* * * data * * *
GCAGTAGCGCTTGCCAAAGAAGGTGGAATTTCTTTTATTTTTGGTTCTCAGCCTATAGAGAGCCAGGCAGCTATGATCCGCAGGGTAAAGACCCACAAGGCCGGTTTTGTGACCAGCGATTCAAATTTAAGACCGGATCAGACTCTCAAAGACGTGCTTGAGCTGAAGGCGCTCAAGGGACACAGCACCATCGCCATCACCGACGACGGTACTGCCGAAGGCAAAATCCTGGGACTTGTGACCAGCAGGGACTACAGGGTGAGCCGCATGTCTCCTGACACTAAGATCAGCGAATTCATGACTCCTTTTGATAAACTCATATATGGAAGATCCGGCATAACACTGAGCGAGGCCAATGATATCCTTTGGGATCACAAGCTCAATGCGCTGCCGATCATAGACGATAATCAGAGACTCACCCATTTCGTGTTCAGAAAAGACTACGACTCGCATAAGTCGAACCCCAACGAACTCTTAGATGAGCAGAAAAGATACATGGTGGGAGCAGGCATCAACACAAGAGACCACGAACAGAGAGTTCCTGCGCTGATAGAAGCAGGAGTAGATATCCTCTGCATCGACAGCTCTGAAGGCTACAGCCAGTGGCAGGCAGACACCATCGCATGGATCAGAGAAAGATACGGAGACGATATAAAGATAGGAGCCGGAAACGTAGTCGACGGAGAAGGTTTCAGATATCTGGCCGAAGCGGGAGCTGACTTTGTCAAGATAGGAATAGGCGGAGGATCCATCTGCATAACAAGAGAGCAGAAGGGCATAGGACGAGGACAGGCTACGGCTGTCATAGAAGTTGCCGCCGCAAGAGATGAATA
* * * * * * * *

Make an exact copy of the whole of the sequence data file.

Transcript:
GCAGTAGCGCTTGCCAAAGAAGGTGGAATTTCTTTTATTTTTGGTTCTCAGCCTATAGAGAGCCAGGCAGCTATGATCCGCAGGGTAAAGACCCACAAGGCCGGTTTTGTGACCAGCGATTCAAATTTAAGACCGGATCAGACTCTCAAAGACGTGCTTGAGCTGAAGGCGCTCAAGGGACACAGCACCATCGCCATCACCGACGACGGTACTGCCGAAGGCAAAATCCTGGGACTTGTGACCAGCAGGGACTACAGGGTGAGCCGCATGTCTCCTGACACTAAGATCAGCGAATTCATGACTCCTTTTGATAAACTCATATATGGAAGATCCGGCATAACACTGAGCGAGGCCAATGATATCCTTTGGGATCACAAGCTCAATGCGCTGCCGATCATAGACGATAATCAGAGACTCACCCATTTCGTGTTCAGAAAAGACTACGACTCGCATAAGTCGAACCCCAACGAACTCTTAGATGAGCAGAAAAGATACATGGTGGGAGCAGGCATCAACACAAGAGACCACGAACAGAGAGTTCCTGCGCTGATAGAAGCAGGAGTAGATATCCTCTGCATCGACAGCTCTGAAGGCTACAGCCAGTGGCAGGCAGACACCATCGCATGGATCAGAGAAAGATACGGAGACGATATAAAGATAGGAGCCGGAAACGTAGTCGACGGAGAAGGTTTCAGATATCTGGCCGAAGCGGGAGCTGACTTTGTCAAGATAGGAATAGGCGGAGGATCCATCTGCATAACAAGAGAGCAGAAGGGCATAGGACGAGGACAGGCTACGGCTGTCATAGAAGTTGCCGCCGCAAGAGATGAATA